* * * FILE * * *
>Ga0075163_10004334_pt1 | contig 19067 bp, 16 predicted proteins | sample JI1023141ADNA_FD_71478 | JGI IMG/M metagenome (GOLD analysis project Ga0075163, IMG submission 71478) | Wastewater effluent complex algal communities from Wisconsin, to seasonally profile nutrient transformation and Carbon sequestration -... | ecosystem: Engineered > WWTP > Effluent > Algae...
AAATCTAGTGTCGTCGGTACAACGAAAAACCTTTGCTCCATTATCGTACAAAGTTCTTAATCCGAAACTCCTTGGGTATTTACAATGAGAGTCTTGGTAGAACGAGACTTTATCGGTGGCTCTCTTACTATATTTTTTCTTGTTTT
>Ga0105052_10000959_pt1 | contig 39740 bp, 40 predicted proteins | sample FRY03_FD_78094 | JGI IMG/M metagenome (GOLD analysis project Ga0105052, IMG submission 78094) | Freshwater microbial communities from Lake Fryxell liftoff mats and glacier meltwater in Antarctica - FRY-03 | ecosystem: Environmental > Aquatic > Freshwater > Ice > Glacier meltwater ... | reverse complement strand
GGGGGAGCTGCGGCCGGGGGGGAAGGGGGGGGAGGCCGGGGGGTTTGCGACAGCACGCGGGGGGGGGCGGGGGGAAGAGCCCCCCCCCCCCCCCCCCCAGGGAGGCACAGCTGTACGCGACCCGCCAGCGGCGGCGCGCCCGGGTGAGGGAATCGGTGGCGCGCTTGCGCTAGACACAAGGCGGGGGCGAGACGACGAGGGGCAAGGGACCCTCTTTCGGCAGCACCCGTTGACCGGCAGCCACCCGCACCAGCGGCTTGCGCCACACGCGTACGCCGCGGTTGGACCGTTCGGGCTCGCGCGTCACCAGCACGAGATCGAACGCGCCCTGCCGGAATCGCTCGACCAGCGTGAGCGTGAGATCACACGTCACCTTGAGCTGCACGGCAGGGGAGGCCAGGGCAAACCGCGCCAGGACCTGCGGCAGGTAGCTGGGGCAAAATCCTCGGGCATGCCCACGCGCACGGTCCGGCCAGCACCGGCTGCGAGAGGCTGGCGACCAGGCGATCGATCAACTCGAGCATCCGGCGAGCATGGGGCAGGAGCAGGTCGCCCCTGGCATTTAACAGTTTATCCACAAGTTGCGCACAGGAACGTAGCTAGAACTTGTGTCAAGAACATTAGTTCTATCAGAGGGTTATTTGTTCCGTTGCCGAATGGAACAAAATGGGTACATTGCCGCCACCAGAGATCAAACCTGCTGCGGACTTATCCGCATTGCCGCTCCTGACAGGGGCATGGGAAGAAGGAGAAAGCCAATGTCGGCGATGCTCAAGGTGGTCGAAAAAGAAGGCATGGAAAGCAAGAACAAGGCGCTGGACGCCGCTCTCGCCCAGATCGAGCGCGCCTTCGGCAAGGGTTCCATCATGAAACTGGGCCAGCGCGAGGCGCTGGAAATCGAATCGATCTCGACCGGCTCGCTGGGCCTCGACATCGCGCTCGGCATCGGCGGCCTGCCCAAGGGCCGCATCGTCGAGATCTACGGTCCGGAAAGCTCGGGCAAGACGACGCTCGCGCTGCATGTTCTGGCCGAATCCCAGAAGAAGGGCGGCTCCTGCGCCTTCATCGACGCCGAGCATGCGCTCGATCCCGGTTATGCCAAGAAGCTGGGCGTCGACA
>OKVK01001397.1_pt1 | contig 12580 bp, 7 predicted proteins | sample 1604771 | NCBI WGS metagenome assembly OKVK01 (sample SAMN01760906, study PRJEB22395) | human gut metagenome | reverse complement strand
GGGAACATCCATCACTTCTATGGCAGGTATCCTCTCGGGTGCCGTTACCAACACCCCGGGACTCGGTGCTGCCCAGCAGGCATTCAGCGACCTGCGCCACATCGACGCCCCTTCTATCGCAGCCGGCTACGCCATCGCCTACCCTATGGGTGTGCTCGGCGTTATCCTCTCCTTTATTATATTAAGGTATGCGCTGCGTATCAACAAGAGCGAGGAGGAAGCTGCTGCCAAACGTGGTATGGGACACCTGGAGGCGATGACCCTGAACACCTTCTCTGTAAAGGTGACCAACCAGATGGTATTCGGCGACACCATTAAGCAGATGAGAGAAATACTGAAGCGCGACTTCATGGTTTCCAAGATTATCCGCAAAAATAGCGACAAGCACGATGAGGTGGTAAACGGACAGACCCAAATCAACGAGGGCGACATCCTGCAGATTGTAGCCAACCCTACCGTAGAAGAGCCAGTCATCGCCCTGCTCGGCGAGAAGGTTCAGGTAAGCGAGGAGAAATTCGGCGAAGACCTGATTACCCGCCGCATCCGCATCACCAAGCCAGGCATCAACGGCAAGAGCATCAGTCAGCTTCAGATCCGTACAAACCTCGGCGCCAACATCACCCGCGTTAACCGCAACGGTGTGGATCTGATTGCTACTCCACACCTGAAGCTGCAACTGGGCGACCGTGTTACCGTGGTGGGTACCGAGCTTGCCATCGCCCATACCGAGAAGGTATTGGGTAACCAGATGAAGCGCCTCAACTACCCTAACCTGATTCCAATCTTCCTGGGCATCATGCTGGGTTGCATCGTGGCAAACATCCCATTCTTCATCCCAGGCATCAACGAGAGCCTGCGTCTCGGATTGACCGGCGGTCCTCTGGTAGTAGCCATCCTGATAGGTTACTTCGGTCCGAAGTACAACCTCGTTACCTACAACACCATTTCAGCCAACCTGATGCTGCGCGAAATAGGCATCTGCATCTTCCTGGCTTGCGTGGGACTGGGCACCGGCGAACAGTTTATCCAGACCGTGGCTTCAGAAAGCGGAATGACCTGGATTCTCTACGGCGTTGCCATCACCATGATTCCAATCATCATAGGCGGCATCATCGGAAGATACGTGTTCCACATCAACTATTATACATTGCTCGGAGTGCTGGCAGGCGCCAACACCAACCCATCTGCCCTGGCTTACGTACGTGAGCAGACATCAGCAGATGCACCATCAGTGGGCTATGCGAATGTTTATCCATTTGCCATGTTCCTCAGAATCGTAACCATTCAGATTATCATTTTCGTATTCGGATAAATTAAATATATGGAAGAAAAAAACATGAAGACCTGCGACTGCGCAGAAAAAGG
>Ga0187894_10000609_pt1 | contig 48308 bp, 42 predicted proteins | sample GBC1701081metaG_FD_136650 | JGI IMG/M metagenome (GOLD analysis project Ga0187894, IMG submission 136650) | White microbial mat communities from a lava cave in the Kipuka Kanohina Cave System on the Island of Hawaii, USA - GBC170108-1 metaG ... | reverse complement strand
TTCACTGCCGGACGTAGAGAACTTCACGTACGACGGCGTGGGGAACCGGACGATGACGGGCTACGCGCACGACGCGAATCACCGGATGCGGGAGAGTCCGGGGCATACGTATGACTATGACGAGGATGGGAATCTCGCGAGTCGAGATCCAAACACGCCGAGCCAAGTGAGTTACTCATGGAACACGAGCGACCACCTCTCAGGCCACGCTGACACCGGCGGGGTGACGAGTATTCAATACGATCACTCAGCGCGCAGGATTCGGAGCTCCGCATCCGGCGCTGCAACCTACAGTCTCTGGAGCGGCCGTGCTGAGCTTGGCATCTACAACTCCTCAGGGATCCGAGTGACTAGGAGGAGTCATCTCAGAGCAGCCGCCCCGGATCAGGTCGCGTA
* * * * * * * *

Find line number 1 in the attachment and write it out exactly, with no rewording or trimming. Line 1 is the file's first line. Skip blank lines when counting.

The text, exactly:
>Ga0075163_10004334_pt1 | contig 19067 bp, 16 predicted proteins | sample JI1023141ADNA_FD_71478 | JGI IMG/M metagenome (GOLD analysis project Ga0075163, IMG submission 71478) | Wastewater effluent complex algal communities from Wisconsin, to seasonally profile nutrient transformation and Carbon sequestration -... | ecosystem: Engineered > WWTP > Effluent > Algae...